This isn’t so much a book about how to draw figures as what you can do with them. The biography that came with it tells me that Eddie is also a musician and there is certainly a fluidity and rhythm to his drawings that may or may not be connected. There is also a sense of improvisation that echoes Paul Klee’s comment about “taking a line for a walk”.
None of this matters really, as sources, influences and possible cross-overs have nothing to do with whether the book itself is any good and whether we like the illustrations and can learn from them. On the other hand, when Eddie does what he refers to as “scribble drawings” and creates seemingly random birds-nests from which a shape, then a recognisable figure emerge, I can’t help thinking of free jazz. For the uninitiated, someone once described that as sounding “like a pet shop burning down”, so I probably won’t labour the point.*
What’s exciting, though, is just how much Eddie is prepared to experiment and how he works with line, tone and perspective to produce figures that have that all-important quality of potential movement. The thing about people is that they’re never fully at rest. At any time they can change position, get up or run off, and a really successful drawing encompasses that quality.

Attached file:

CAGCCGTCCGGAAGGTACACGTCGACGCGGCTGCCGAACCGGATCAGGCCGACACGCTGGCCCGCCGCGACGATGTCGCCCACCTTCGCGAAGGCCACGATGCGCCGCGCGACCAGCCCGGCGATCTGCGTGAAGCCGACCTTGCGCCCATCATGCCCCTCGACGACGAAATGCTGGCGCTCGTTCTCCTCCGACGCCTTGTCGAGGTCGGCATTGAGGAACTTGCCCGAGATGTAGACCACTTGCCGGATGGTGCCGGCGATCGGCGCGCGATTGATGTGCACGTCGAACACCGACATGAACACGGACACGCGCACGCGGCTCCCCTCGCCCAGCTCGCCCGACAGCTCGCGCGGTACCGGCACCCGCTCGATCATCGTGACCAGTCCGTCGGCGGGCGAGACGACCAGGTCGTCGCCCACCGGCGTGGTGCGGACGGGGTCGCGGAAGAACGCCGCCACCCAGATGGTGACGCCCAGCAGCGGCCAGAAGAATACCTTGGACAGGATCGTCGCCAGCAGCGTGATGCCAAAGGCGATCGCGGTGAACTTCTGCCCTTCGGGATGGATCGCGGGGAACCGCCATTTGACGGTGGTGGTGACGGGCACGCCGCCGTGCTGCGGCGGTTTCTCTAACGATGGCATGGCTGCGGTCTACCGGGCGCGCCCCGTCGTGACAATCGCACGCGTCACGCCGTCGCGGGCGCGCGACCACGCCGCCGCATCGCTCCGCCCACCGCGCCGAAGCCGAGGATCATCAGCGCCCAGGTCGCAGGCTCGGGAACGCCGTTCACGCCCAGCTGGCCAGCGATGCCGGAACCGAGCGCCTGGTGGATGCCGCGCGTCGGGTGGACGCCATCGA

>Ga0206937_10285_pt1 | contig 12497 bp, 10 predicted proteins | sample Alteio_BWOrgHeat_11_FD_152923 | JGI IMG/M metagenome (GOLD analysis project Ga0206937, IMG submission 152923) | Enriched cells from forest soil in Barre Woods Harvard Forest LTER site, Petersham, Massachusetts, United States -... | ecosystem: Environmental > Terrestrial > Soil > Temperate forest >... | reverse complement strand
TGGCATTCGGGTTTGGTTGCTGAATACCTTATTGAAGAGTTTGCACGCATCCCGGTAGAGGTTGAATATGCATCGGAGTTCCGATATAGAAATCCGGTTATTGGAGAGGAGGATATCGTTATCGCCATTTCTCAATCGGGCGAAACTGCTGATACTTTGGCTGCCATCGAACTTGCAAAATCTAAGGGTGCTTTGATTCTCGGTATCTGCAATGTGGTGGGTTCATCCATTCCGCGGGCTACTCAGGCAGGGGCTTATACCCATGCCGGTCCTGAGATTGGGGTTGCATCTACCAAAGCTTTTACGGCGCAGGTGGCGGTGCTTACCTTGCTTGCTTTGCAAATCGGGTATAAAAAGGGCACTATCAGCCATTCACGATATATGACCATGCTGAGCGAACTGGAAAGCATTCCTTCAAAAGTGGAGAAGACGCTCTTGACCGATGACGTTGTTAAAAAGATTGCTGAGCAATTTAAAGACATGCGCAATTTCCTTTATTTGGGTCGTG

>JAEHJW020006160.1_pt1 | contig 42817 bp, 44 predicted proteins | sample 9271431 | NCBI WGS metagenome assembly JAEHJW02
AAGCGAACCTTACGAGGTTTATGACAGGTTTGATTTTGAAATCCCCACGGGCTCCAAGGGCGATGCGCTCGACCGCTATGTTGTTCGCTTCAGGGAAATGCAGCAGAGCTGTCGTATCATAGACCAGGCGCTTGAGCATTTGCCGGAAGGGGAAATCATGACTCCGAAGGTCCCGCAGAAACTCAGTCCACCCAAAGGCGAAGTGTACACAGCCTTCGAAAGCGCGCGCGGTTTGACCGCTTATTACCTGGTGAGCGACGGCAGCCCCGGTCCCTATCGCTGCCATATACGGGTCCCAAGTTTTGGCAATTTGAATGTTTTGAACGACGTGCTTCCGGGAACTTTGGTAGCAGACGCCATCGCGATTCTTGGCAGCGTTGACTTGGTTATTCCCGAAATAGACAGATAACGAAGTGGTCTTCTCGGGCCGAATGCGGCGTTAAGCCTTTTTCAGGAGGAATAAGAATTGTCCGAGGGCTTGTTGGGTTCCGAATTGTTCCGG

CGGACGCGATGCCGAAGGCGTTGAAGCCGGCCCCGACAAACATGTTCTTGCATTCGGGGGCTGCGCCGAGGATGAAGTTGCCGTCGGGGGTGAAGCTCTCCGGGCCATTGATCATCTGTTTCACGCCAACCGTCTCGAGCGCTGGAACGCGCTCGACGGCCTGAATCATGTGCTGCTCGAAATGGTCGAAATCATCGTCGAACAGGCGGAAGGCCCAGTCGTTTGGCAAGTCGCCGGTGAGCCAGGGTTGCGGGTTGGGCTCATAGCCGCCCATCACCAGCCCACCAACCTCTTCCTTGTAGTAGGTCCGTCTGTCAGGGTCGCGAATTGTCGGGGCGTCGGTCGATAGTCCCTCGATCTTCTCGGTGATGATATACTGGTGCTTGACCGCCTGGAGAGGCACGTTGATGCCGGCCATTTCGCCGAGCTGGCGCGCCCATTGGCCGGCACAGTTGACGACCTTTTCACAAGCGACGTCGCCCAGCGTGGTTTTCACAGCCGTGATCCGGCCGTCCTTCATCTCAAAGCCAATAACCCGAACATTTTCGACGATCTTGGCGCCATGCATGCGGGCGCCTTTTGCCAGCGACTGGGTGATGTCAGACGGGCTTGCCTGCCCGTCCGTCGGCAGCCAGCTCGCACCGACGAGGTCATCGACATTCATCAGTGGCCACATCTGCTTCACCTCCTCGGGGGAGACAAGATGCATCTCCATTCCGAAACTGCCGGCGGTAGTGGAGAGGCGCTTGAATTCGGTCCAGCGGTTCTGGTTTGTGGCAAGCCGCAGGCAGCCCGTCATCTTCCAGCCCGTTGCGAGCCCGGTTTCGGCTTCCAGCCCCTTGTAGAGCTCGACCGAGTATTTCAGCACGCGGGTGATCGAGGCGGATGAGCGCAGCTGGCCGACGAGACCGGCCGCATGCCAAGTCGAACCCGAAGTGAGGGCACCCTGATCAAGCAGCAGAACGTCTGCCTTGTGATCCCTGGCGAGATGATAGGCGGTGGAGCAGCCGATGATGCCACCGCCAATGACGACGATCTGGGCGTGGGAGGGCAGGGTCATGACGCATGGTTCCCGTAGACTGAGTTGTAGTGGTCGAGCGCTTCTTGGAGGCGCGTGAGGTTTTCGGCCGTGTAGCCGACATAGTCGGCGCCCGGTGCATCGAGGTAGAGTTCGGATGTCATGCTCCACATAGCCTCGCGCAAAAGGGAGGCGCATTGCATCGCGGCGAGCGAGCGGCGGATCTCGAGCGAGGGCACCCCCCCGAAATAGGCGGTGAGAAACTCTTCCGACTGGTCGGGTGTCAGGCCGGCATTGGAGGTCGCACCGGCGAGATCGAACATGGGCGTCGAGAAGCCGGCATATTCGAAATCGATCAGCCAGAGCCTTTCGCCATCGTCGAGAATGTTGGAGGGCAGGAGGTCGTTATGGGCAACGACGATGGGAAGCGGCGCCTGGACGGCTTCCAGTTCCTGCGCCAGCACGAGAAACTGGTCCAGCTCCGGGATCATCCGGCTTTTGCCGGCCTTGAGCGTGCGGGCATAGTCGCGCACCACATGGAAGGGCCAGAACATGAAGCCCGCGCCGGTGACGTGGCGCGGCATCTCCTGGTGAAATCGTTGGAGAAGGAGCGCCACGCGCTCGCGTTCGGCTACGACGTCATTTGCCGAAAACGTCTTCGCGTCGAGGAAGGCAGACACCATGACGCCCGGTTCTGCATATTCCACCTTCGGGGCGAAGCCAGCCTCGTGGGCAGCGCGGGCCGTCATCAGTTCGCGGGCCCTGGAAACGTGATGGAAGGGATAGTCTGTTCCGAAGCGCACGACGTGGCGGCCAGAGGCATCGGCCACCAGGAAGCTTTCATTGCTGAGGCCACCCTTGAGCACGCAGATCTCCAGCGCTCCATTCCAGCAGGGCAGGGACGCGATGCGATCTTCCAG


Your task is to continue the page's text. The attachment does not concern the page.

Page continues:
The other thing this book lacks is anatomy. That’s not to say it isn’t important, but sometimes we don’t have to get bogged down in it and this is one of those times. I love this book for the way it celebrates the human form and, once again, Search Press are right on the button with their choice of author.
* For those of you who care, I’m thinking of the moment the melodic figure emerges from seeming chaos in Endangered Species on the Pat Metheny (et al) album Song X. Makes me cry every time and that’s not an easy thing to do. Or Morning Dew coalescing out of the free jam, Epilogue on the Grateful Dead’s Europe ’72.
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